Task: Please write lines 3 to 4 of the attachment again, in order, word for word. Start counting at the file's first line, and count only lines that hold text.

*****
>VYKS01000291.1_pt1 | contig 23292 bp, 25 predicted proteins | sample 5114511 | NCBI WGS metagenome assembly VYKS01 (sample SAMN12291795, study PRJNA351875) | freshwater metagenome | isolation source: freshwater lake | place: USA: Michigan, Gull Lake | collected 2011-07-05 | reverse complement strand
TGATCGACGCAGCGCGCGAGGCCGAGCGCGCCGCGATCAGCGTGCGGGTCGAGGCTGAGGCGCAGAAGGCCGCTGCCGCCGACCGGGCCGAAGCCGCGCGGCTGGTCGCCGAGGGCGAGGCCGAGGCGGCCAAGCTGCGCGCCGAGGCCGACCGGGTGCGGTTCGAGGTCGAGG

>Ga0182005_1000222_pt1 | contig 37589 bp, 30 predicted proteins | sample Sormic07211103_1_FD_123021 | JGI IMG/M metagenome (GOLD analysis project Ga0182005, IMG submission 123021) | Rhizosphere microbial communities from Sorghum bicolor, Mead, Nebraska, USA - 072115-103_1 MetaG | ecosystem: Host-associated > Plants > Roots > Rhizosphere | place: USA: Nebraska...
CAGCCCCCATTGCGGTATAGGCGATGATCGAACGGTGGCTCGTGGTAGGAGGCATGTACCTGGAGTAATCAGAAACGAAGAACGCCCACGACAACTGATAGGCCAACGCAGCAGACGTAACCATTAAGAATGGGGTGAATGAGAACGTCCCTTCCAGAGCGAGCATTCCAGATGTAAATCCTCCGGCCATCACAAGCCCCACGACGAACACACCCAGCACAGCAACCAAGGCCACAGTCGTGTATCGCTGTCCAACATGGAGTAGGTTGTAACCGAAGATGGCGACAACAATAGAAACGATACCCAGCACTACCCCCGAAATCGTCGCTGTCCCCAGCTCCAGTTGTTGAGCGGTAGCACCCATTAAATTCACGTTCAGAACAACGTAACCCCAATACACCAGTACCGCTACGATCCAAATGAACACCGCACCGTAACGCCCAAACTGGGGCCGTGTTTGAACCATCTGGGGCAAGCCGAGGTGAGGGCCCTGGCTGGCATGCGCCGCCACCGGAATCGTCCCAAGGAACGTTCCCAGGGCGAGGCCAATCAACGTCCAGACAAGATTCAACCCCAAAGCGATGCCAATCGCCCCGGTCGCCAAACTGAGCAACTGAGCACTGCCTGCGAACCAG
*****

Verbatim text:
>Ga0182005_1000222_pt1 | contig 37589 bp, 30 predicted proteins | sample Sormic07211103_1_FD_123021 | JGI IMG/M metagenome (GOLD analysis project Ga0182005, IMG submission 123021) | Rhizosphere microbial communities from Sorghum bicolor, Mead, Nebraska, USA - 072115-103_1 MetaG | ecosystem: Host-associated > Plants > Roots > Rhizosphere | place: USA: Nebraska...
CAGCCCCCATTGCGGTATAGGCGATGATCGAACGGTGGCTCGTGGTAGGAGGCATGTACCTGGAGTAATCAGAAACGAAGAACGCCCACGACAACTGATAGGCCAACGCAGCAGACGTAACCATTAAGAATGGGGTGAATGAGAACGTCCCTTCCAGAGCGAGCATTCCAGATGTAAATCCTCCGGCCATCACAAGCCCCACGACGAACACACCCAGCACAGCAACCAAGGCCACAGTCGTGTATCGCTGTCCAACATGGAGTAGGTTGTAACCGAAGATGGCGACAACAATAGAAACGATACCCAGCACTACCCCCGAAATCGTCGCTGTCCCCAGCTCCAGTTGTTGAGCGGTAGCACCCATTAAATTCACGTTCAGAACAACGTAACCCCAATACACCAGTACCGCTACGATCCAAATGAACACCGCACCGTAACGCCCAAACTGGGGCCGTGTTTGAACCATCTGGGGCAAGCCGAGGTGAGGGCCCTGGCTGGCATGCGCCGCCACCGGAATCGTCCCAAGGAACGTTCCCAGGGCGAGGCCAATCAACGTCCAGACAAGATTCAACCCCAAAGCGATGCCAATCGCCCCGGTCGCCAAACTGAGCAACTGAGCACTGCCTGCGAACCAG